Other use cases sit further from its home ground. A good example is request-response. Say you have a service for querying customer information. So you call a
getCustomer() method, passing a
CustomerId, and get a document describing a customer in the reply. You can build this type of request-response interaction with Kafka using two topics: one that transports the request and one that transports the response. People build systems like this, but in such cases, the broker doesn't contribute all that much. There is no requirement for broadcast. There is also no requirement for storage. So this leaves the question: would you be better off using a stateless protocol like HTTP?
So Kafka is a mechanism for programs to exchange information, but its home ground is event-based communication, where events are business facts that have value to more than one service and are worth keeping around.
Some people like to compare Kafka to a database. It certainly comes with similar features:
These are all things that sound quite “database-y” in nature! So many of the elements of a traditional database are there, but if anything, Kafka is a database turned inside out, a tool for storing data, processing it in real-time, and creating views. And while you are perfectly entitled to put a dataset in Kafka, run a ksqlDB query over it, and get an answer—much like you might in a traditional database—the streaming database ksqlDB and the Kafka Streams application library are optimized for continuous, streaming computation rather than batch processing.
So while the analogy is not wholly inaccurate, it is a little off the mark. Kafka is designed from the ground up for data in motion, operating on that data as it is flowing through streams, tables, applications, systems, and clouds. It’s about real-time processing first, long-term storage second.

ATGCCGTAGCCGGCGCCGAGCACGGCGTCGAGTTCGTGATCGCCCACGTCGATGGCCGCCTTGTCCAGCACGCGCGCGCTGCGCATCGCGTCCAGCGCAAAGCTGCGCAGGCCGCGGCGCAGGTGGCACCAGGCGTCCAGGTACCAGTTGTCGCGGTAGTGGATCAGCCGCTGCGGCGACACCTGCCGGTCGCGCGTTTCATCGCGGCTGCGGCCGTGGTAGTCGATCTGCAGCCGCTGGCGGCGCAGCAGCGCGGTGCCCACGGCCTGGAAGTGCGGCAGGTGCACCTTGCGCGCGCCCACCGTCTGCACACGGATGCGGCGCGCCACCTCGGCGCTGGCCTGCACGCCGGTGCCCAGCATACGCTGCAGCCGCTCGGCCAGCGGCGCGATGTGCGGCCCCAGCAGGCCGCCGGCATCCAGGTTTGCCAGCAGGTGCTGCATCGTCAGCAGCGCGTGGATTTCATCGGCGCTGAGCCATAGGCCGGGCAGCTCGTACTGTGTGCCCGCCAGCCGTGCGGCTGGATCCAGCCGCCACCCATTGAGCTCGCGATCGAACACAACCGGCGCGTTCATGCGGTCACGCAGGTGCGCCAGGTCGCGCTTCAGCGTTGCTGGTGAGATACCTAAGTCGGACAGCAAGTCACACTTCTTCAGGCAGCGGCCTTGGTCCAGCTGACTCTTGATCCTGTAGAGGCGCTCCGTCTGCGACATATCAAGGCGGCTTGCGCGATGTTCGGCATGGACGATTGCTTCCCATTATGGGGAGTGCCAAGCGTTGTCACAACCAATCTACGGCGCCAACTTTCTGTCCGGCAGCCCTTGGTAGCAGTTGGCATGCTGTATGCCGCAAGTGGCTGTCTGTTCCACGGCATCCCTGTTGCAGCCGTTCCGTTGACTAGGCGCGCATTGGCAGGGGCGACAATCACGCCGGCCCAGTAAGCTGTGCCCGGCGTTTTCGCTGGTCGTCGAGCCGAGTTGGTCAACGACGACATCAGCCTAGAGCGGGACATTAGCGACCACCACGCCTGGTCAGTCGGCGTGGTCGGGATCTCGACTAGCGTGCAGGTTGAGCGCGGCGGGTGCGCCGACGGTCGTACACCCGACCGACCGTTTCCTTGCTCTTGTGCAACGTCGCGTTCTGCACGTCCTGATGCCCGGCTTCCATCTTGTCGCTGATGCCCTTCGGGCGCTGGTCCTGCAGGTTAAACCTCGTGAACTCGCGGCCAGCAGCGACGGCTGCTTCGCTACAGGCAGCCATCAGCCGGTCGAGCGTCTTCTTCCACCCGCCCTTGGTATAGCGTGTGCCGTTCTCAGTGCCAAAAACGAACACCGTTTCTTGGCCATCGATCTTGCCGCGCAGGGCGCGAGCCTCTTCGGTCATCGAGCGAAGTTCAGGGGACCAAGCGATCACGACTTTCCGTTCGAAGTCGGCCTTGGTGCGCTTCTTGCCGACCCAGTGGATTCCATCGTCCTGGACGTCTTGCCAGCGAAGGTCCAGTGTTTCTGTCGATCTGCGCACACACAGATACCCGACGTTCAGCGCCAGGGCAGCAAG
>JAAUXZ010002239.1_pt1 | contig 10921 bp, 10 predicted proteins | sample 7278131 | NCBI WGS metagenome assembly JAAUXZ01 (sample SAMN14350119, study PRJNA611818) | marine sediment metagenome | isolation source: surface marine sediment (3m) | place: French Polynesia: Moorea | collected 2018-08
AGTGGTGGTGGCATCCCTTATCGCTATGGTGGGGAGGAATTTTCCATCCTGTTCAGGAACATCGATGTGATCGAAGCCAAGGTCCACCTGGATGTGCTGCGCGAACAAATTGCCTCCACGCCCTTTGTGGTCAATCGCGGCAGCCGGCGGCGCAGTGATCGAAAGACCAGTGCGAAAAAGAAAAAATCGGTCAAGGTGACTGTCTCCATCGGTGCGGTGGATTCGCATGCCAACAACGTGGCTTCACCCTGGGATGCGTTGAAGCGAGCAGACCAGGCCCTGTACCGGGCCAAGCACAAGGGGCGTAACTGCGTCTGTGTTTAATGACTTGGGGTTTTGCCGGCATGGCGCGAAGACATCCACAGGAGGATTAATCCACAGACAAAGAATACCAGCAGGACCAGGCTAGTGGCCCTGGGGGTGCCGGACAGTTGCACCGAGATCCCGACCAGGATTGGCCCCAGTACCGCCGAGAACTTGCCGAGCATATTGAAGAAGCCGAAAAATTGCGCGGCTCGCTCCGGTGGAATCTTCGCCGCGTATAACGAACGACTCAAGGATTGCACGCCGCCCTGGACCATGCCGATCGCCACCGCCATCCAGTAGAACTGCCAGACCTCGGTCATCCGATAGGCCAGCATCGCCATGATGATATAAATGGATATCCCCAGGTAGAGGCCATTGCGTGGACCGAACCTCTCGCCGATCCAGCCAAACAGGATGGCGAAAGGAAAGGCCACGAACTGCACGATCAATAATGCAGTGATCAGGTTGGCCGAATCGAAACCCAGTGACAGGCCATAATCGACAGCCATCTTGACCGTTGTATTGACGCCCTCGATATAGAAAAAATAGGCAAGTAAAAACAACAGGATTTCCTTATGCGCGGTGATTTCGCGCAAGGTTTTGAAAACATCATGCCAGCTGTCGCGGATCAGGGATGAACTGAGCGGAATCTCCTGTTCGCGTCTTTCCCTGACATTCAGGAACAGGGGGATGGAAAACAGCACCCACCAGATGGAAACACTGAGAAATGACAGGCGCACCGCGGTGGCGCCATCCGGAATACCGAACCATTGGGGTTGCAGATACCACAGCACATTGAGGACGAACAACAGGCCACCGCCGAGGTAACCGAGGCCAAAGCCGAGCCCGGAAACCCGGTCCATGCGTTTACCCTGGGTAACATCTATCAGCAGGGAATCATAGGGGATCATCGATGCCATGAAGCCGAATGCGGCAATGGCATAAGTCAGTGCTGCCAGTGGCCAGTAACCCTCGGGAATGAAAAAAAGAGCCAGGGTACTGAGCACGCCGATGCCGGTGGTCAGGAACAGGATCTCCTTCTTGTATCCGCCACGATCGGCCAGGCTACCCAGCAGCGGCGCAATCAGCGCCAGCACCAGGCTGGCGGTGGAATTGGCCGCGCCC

Kafka is an event streaming platform. At its core sits a cluster of Kafka brokers. You can interact with the cluster through a wide range of client APIs in Go, Scala, Python, REST, and more.
There are two popular technologies to build real-time applications and microservices that work with data in Kafka: the Kafka Streams application library and the streaming database ksqlDB. They support all the common operations for stream processing (and more), allowing users to filter streams and tables, join them together, aggregate, store state, and run arbitrary functions over data in motion. Both technologies support stateful computations, including the ability to hold data tables much like a regular database.
For data integration and setting data in existing systems in motion, there is Kafka Connect. This has a whole ecosystem of connectors that interface with a plethora of cloud services (like AWS S3, MongoDB Atlas, Salesforce), relational databases (like Postgres, MySQL, Oracle), and other endpoints, both to continuously import and continuously export data into/from Kafka. Finally, there is a suite of utilities: for instance, Confluent Replicator and Kafka's own Mirror Maker enable geo-replication and interconnecting multiple clusters. For data governance, tools like Schema Registry enforce data contracts by managing and validating schemas for the data that flows through a Kafka-powered infrastructure.
A streaming platform brings these tools together with the purpose of turning data at rest into data in motion. The analogy of a central nervous system is often used. Kafka's ability to scale, to store and process data reliably and efficiently, and to operate without interruption makes it a unique tool for connecting many disparate applications and services across a department or entire organizations. Kafka connectors make it easy to evolve away from legacy systems, by unlocking siloed datasets and turning them into event streams. Stream processing lets applications and microservices analyze and react immediately over these resulting streams of events.
Kafka is the most established event streaming system, but it is not the only one. There exist other, less well-known event streaming systems including Pulsar and Pravega as well as traditional messaging systems like RabbitMQ and ActiveMQ. If you'd like to know more about the difference between these, please read the detailed comparison.